Adrian Bye: How does it work with your employees with commission and base?

PV Kannan: Essentially, they are base wage plus the upside. The reason for that is it’s not so much that our model is back-to-back where we go to our agents and say, "Here is your base salary and we’ll give you the same commission." We are introducing this whole layer called advanced data modeling because we don’t believe that if leads come in and I just use my charms to convert it to be as effective as actually having the basis for figuring out with whom you should be talking or chatting. That distinction is why we insist on a base because we need to fund that and make sure it’s a cost of entry.

Someone approaches us and says, "Here’s how I sell. Can you help me with staffing?" They don’t believe that it’s going to be a real business. For me, a straight commission is almost very speculative, but then you don’t believe that you may sell anything.

For us to cover and ensure the investments we make, all of our contracts are structured as the best case. Then we get a percentage of what we call incremental sales, so it’s not just sales.

If a normal call center gives them 100 leads and they convert 10, we only take commission on the additional five or 10 that we produce, not on the first 10. We pack in a lot more value. The way we measure ourselves is for every dollar you spend with us, how much revenues are you generating? Depending on an industry, a dollar may result in $10 or $20 in revenue, and that real-time measurement and feedback is what makes it very attractive to our clients.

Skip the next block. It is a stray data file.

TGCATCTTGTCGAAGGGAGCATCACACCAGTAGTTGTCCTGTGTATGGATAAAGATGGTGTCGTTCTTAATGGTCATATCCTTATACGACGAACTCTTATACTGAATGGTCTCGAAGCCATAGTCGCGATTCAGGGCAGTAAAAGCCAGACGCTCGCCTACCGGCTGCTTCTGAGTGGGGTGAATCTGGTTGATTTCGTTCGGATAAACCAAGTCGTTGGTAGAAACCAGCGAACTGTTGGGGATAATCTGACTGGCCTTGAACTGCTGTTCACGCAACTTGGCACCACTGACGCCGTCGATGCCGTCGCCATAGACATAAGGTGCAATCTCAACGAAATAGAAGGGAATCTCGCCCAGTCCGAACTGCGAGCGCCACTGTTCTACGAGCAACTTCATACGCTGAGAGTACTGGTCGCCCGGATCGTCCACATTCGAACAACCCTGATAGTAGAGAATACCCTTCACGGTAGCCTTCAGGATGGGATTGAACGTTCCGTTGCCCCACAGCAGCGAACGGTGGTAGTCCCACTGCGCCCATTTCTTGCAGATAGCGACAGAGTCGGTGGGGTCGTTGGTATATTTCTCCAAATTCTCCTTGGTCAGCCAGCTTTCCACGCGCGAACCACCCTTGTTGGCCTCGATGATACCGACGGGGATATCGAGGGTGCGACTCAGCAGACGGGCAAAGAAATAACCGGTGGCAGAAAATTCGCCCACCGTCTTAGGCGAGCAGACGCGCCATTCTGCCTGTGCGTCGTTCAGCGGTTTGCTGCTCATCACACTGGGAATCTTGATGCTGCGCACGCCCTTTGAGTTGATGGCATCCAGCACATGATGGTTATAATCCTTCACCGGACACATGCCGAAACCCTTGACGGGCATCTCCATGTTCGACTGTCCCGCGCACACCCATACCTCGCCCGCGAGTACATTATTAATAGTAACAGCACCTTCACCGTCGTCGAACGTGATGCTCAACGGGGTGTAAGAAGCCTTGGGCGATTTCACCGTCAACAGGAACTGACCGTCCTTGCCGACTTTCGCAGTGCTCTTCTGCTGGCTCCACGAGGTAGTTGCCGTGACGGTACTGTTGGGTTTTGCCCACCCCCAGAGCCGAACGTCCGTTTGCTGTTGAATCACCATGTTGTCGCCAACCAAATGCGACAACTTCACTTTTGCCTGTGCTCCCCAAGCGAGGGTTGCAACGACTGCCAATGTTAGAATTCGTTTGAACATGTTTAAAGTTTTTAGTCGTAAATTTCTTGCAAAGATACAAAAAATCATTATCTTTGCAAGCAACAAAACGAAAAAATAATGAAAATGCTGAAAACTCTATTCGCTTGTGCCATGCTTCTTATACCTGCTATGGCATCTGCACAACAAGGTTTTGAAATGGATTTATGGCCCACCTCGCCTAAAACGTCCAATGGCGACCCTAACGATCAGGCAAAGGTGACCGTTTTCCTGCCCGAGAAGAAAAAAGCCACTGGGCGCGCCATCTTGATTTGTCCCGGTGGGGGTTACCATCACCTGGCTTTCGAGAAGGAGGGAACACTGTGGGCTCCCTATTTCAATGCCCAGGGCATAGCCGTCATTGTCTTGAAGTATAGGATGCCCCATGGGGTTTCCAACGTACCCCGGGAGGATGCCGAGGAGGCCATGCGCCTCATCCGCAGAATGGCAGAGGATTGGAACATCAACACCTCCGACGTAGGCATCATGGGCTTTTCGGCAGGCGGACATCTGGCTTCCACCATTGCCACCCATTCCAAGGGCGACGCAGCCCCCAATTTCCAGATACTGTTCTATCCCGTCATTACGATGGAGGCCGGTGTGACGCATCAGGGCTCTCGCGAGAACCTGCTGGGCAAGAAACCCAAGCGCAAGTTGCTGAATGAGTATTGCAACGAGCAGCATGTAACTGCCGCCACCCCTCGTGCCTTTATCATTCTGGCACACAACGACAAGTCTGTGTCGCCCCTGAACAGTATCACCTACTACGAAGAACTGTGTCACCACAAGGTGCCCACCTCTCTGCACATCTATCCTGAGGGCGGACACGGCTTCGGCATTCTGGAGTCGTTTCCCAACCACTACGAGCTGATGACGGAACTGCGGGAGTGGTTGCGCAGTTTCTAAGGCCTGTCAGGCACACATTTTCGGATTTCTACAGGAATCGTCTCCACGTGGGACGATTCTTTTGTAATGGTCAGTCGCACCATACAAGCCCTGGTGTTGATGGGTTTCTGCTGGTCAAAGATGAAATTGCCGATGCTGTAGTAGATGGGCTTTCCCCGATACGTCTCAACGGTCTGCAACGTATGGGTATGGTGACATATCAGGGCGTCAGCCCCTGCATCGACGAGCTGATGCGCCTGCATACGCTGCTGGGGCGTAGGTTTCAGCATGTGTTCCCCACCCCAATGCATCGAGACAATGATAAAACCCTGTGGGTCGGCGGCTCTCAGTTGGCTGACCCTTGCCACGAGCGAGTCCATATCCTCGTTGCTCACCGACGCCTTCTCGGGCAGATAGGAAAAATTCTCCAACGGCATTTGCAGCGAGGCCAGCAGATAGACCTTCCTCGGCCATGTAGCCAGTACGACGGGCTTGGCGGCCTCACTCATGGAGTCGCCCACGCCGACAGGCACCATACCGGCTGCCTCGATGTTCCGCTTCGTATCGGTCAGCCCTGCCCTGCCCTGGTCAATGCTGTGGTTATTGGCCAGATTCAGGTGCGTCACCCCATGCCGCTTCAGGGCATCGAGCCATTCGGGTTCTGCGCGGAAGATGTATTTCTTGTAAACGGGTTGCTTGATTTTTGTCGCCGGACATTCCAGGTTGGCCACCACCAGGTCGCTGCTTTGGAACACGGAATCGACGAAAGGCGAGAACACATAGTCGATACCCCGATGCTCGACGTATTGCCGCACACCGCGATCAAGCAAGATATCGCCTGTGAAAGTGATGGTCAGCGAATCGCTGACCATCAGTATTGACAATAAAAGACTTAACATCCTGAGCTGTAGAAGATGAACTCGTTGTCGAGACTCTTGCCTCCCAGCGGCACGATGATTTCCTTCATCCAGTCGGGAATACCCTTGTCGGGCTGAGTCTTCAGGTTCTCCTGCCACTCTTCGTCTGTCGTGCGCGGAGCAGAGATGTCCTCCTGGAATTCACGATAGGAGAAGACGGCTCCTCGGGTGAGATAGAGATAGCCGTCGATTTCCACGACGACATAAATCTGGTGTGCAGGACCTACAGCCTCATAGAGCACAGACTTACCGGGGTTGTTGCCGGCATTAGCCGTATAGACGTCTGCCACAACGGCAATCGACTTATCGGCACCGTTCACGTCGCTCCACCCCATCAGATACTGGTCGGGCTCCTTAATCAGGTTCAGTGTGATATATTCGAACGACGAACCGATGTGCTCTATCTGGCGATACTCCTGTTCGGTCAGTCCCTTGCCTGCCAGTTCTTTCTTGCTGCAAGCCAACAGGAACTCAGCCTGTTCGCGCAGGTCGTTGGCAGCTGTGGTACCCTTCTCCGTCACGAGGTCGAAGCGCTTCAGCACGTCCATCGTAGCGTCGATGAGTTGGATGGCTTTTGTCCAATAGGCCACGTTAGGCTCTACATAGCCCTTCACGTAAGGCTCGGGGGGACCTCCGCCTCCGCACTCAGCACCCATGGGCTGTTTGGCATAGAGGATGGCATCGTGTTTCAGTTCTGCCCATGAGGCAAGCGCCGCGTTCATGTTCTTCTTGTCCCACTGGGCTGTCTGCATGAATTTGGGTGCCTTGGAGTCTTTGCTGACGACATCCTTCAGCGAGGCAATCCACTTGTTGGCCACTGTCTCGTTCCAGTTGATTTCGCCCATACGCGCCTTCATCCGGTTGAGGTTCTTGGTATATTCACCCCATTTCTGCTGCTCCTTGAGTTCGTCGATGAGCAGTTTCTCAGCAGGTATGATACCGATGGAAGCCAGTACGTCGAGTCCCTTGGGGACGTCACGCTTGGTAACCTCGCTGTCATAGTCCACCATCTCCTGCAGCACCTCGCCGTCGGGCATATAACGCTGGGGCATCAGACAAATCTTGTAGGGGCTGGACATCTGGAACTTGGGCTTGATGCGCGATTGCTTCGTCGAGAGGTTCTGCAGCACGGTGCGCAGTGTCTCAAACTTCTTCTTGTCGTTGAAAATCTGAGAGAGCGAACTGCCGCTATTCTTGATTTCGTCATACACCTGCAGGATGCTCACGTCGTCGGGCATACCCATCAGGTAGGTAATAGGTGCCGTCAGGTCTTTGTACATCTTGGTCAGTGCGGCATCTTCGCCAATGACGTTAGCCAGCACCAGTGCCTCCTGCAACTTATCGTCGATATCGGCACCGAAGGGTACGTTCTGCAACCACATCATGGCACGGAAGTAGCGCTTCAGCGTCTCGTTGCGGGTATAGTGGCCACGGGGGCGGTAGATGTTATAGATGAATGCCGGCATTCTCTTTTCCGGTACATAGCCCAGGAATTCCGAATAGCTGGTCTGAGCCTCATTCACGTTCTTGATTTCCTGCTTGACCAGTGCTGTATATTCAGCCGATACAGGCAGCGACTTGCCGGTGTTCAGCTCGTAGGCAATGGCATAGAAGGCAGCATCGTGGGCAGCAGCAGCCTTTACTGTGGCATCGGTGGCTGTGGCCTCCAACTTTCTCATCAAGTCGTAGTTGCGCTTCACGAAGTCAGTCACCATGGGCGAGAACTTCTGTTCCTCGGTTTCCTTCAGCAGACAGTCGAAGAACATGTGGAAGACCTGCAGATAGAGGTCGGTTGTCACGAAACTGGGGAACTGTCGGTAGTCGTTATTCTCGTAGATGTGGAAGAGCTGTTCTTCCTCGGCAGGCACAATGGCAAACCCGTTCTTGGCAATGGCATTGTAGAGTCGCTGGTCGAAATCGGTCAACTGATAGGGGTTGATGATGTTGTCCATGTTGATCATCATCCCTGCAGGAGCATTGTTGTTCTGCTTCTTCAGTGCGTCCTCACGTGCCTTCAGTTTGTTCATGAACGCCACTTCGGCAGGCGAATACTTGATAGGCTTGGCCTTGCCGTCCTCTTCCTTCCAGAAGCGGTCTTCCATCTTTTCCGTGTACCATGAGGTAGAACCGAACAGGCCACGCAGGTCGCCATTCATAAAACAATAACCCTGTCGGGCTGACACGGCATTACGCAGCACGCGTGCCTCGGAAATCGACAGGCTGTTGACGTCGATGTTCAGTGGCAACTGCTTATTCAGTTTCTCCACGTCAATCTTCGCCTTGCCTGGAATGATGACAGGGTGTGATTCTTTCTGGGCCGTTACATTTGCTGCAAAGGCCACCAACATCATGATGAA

Adrian Bye: If you’re saying a normal call center can convert 10 leads out of 100 and you’ll come along and only take commission on the extra five, how are you generating 50 percent more sales than everybody else?

PV Kannan: That’s where the modeling comes into play. For example, in telemarketing, you’d produce a file and say, "Here are 100,000 people who have expressed some interest in the product. Go call them, and close it." We would have what we call training the model, and in some of these industries, you already have a model. We know, depending on zip codes, the likelihood they would buy a product of this nature for $30 versus $20. What is the success rate? What times of the day do people pick up their phones? It is fairly integrated with about 20 or 30 different variables, which keeps changing minute-by-minute.

PV KannanWe will take the data, train it and then say, "You know what? Out of these 100,000 leads, I would not even bother calling those 20,000 people." It’s a waste of time because they’re probably so low that I’m going to ignore it. We test assumptions with the classic A-B testing. You’d call 2,000 out of that large number to show that we did the right file.